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I'm using zbarcam to read barcodes, since zbarcam doesn't terminate automatically after reading a code.

Here's my parking-mng.py file:

#!/usr/bin/python

import subprocess
import MySQLdb as db
from config import *
import sys

temp = ''

def scanfun():
    subprocess.call("./k.sh")
    reg = sys.stdin.readline().strip()
    con = None

    con = mdb.connect(server, user, pwd, database);
    cur = con.cursor()
    print "successful"  

while(1):
    print "------Parking Sector 11----------"
    print "Select : "
    print """1. Scan Code\n2. Update Balance\n3. Exit\n"""

    choice = raw_input()

    if choice == '1':
        scanfun()

    else:
        break

Here's my k.sh file:

#!/bin/bash

tmp=/tmp/barcode.$$
zbarcam --raw /dev/video1 > $tmp &
pid=$!

# Sleep until file has content

while [[ ! -s $tmp ]] ; do
    sleep 1
done

kill $pid
cat $tmp | ./parking-mng.py

The problem is that the print statement is not working, nothing is getting printed on the terminal.

share|improve this question
    
your script is probably waiting on the readline() because there is no \n on stdin. – Chronial Apr 28 '13 at 16:33
    
@Chronial No it's not because I'm able to update the database after the print statement, its probably printing somewhere else than terminal. I don't know why – Kartik Anand Apr 28 '13 at 16:34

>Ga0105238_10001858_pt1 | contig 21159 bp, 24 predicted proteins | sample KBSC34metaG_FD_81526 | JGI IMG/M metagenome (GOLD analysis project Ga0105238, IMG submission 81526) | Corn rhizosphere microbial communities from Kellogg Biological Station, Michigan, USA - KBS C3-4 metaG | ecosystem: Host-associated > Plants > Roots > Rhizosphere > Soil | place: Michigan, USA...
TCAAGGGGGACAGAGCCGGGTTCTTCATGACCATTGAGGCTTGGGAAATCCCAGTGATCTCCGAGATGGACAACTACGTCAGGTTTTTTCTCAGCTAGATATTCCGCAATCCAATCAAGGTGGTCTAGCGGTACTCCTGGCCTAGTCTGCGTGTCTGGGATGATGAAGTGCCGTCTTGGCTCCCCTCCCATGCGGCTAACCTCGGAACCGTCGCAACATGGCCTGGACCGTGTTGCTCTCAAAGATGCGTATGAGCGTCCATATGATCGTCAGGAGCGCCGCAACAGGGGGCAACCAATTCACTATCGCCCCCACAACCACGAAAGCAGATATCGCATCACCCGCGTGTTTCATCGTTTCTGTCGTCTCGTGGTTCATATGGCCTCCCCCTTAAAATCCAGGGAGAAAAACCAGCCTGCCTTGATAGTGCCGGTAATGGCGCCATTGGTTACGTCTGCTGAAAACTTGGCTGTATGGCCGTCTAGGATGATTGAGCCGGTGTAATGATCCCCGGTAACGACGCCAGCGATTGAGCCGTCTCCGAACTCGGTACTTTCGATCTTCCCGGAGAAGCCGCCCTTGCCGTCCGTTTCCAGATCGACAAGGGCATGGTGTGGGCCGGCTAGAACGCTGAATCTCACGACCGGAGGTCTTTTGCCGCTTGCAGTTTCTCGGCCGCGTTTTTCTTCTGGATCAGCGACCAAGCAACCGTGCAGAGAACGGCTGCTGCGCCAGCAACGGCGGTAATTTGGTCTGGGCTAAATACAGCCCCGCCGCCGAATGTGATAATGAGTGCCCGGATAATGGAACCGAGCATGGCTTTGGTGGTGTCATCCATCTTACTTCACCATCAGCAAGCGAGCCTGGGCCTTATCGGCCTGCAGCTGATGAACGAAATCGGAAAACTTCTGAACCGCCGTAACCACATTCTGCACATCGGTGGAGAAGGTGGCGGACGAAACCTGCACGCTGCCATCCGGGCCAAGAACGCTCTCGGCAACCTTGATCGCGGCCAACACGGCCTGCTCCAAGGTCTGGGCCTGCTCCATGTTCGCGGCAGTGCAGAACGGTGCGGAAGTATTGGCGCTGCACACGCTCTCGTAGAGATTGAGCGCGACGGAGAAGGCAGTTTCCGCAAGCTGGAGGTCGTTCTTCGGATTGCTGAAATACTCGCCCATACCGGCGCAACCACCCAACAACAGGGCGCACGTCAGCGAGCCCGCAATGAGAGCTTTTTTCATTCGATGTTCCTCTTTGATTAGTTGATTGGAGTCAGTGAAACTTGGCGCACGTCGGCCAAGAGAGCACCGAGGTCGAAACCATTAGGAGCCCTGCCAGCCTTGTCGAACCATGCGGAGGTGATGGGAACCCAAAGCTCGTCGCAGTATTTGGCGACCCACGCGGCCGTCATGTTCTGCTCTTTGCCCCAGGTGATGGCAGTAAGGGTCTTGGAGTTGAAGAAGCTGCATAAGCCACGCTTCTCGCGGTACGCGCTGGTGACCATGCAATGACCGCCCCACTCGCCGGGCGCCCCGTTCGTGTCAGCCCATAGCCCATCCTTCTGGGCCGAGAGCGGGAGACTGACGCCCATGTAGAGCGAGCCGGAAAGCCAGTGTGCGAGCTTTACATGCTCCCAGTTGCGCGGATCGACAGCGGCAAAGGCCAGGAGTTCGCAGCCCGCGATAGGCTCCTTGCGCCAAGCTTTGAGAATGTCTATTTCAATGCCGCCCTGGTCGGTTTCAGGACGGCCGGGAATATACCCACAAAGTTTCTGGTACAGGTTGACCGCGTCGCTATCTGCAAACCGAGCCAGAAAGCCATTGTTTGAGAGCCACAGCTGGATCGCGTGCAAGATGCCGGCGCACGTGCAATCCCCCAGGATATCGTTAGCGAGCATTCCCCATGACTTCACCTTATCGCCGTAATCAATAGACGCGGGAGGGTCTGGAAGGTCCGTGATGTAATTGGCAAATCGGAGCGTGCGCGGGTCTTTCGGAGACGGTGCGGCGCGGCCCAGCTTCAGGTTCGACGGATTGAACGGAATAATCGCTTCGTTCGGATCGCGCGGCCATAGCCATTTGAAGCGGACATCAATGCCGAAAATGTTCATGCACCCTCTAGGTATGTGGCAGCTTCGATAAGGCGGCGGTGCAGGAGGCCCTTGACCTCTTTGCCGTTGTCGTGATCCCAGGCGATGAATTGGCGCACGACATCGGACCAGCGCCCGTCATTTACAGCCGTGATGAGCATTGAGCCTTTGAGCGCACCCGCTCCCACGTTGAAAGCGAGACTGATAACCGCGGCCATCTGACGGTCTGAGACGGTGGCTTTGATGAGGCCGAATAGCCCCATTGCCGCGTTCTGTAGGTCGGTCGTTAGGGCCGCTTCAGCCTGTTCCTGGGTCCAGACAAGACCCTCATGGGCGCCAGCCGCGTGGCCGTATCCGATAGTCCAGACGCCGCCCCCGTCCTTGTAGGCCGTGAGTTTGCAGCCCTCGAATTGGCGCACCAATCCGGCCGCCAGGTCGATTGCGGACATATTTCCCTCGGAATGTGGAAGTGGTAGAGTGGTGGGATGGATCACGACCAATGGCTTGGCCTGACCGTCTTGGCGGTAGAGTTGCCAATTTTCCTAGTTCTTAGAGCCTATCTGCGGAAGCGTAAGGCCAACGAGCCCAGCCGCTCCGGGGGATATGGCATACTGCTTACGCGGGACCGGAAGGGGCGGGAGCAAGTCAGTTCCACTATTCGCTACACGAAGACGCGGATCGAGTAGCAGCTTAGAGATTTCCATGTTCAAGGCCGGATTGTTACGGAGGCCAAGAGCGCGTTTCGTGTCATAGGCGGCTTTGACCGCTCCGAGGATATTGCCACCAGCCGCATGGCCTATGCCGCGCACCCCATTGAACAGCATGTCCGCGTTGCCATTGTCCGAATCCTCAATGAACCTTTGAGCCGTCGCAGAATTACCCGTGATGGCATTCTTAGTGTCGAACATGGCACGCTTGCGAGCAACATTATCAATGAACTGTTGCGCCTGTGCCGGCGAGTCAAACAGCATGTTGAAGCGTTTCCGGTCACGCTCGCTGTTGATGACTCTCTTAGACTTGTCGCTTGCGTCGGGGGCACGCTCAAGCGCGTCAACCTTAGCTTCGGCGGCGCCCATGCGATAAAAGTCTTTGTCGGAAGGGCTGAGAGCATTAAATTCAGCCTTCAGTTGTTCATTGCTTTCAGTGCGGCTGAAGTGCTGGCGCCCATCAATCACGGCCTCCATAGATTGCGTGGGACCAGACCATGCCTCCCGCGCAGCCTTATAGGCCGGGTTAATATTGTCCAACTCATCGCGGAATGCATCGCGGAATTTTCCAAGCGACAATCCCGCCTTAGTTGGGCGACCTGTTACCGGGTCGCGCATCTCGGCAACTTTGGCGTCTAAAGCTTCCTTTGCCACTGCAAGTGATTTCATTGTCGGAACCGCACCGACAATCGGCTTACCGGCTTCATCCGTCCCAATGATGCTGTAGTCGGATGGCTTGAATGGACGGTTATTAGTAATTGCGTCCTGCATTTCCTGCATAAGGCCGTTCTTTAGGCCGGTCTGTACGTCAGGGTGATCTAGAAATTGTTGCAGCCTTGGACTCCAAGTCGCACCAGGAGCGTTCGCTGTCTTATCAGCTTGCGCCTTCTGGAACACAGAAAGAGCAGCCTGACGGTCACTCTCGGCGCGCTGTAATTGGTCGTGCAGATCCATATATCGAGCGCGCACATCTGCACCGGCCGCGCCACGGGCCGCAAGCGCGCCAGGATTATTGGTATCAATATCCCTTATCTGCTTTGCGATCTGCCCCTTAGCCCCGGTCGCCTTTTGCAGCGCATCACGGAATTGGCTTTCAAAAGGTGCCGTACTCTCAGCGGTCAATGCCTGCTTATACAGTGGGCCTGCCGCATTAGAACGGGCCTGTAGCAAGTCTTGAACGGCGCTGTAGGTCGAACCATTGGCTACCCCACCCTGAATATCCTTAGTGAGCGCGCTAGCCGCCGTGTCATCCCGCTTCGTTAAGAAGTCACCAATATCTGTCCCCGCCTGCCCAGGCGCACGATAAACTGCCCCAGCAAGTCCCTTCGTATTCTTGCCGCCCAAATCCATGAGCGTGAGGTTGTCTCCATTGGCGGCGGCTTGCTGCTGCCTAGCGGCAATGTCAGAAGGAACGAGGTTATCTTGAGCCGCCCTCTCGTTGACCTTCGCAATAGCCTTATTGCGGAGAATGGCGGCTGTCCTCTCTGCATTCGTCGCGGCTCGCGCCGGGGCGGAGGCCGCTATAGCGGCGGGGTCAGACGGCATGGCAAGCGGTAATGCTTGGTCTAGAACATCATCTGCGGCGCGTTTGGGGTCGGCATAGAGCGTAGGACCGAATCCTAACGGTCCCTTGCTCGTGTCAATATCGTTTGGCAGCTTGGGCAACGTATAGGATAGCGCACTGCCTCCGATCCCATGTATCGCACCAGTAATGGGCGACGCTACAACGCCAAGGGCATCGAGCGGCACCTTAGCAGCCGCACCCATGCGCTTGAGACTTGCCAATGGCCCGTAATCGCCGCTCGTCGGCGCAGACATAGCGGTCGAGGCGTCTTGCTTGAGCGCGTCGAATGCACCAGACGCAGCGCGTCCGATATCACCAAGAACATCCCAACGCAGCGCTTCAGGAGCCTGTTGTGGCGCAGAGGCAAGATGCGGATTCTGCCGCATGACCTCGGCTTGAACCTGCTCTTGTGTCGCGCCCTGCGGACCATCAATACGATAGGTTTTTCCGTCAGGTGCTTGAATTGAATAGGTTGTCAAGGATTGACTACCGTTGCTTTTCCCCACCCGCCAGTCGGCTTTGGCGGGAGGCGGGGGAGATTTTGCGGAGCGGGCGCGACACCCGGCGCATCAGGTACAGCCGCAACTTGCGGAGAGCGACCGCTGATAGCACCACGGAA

@Chronial Also after scanfun() ends the while loop enters again and print "------Parking Sector 11----------" is being displayed, only what is inside the scanfun() is not being displayed. – Kartik Anand Apr 28 '13 at 16:38
up vote 2 down vote accepted

So your k.sh runs parking-mng.py, which then runs k.sh, which then runs parking-mng.py, which then runs k.sh, which then runs parking-mng.py, which then runs k.sh, which then runs parking-mng.py, which then runs k.sh, which then runs parking-mng.py, which then runs k.sh, which then runs parking-mng.py, which then runs k.sh, which then runs parking-mng.py, which then runs k.sh, which then runs parking-mng.py, which then runs k.sh, which then runs parking-mng.py, which then runs k.sh, which then runs parking-mng.py, which then runs k.sh, which then runs parking-mng.py, which then runs k.sh, which then runs parking-mng.py, which then runs k.sh, which then runs parking-mng.py, which then runs k.sh, which then runs parking-mng.py, which then runs k.sh, which then runs parking-mng.py, which then runs k.sh, which then runs parking-mng.py, which then runs k.sh, which then runs parking-mng.py, which then runs k.sh, which then runs parking-mng.py, ...

Infinite recursion much?

share|improve this answer
    
I guess I never pondered over this! :) – Kartik Anand Apr 28 '13 at 17:15

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